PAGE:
—VOYA, who appreciate historical fiction as intelligent as it is entertaining, will be well pleased.
—Bulletin of the Center for Children's Books

Joan is a true heroine with whom readers are sure to sympathize, and her exciting and humorous adventures will keep readers engaged. Written in diary form with the Voctorian eloquence reflecting Joan's love of Jane Eyre, this novel is sure to inspire girls of any background and lead to greater understanding of Jews and Judaism.
—Association of Jewish Libraries Newsletter

[Joan's] strong voice allows the reader to understand and sympathize with her feelings and dilemmas. This is a book which can open up discussion on religious tolerance, cultural class distinctions, and women’s rights.
—School Library Connection

[Joan's] determined earnestness will lead readers to root for her...
—Star Tribune

An unusual novel, brilliantly executed, this book is well worth the reader’s time and will not be easily forgotten.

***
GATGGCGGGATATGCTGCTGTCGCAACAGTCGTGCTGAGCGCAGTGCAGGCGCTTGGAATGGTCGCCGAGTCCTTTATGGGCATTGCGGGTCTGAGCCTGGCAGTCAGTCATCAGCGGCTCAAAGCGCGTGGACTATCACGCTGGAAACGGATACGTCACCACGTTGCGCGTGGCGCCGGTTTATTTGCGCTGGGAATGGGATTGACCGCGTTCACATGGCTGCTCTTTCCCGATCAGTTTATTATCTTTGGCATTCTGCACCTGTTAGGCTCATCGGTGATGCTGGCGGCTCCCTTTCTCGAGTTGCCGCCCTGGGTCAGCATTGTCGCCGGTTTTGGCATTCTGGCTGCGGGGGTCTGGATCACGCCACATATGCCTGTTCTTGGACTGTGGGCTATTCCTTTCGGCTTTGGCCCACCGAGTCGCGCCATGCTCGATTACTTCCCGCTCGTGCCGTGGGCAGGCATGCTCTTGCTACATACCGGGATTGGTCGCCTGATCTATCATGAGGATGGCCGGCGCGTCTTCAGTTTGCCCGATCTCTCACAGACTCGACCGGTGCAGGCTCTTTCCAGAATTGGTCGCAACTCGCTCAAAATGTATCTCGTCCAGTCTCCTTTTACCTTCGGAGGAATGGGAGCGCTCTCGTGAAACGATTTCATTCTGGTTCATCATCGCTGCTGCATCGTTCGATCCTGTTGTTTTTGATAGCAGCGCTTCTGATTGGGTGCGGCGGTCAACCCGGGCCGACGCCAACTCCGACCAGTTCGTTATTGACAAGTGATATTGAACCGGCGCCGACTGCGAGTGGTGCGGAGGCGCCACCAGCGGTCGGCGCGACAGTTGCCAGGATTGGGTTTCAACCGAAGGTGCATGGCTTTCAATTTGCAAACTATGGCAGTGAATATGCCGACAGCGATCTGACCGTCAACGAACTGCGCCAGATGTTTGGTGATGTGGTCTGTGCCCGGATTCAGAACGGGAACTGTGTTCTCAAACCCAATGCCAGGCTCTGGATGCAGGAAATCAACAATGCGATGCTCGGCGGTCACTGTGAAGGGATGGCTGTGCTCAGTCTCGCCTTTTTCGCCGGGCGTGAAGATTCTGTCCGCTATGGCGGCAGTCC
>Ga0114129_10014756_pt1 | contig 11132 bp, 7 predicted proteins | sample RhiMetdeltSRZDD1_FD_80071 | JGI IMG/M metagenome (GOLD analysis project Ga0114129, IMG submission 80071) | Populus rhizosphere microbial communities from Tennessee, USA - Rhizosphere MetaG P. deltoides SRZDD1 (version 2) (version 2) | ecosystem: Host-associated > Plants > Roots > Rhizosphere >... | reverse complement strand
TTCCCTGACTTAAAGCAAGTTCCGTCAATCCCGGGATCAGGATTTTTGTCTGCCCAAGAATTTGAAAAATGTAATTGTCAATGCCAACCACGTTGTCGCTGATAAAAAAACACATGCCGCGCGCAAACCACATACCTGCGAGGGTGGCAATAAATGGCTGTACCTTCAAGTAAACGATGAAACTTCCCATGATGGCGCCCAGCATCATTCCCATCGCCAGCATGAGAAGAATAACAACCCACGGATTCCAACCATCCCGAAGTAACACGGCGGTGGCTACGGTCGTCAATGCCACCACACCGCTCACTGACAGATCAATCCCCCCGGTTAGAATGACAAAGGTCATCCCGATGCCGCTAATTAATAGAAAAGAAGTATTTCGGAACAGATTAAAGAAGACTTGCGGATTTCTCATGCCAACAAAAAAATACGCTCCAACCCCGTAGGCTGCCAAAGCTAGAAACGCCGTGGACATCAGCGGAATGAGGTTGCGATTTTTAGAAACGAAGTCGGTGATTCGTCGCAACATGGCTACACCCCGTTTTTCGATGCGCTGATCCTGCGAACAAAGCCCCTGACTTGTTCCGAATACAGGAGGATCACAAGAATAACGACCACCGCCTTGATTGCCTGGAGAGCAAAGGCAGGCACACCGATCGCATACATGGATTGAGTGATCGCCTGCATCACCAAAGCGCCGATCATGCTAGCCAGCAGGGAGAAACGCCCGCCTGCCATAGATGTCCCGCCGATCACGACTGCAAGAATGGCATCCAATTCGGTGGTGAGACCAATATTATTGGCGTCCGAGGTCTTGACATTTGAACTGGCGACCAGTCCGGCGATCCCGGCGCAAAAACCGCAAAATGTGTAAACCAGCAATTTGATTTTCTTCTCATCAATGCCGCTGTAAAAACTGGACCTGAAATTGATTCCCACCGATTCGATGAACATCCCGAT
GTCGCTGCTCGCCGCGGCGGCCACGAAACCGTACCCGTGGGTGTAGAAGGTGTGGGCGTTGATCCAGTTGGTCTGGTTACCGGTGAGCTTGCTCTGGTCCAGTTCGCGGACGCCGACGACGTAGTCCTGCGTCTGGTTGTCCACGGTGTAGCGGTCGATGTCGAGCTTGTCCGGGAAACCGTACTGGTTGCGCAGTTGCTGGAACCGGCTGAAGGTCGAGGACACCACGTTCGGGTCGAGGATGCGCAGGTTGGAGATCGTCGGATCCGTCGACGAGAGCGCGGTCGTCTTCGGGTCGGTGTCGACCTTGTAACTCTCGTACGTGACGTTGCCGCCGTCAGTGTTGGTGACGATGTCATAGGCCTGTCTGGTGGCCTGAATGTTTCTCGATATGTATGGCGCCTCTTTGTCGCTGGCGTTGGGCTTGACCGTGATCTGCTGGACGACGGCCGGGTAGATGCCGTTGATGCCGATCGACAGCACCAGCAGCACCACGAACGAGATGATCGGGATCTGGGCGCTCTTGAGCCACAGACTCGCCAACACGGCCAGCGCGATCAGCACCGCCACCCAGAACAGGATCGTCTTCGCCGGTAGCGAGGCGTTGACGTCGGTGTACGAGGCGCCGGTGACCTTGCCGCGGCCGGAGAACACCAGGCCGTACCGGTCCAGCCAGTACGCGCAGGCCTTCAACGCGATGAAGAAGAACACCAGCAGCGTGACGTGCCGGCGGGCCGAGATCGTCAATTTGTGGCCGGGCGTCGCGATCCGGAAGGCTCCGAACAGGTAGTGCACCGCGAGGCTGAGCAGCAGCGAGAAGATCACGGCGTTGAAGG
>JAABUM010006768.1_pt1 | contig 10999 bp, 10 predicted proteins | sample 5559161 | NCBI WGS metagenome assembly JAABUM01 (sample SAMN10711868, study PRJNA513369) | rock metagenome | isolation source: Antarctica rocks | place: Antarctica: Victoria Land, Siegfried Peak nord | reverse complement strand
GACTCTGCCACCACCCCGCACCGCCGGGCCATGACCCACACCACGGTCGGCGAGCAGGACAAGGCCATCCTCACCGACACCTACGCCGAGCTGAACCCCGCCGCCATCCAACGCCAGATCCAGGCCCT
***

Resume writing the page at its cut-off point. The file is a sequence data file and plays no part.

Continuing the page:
—Jewish Book Council

"The Hired Girl" is a tender, utterly captivating story about a girl grasping onto small kindnesses and trying to better herself—a classic American story.
—San Antonio Express-News

Candlewick, 9780763678180, 400pp.

Publication Date: September 8, 2015

About the Author

Laura Amy Schlitz is the author of the Newbery Medal–winning Good Masters! Sweet Ladies! Voices from a Medieval Village, the Newbery Honor Book and New York Times bestseller Splendors and Glooms, and several other books for young readers. A teacher as well as a writer, Laura Amy Schlitz lives in Maryland.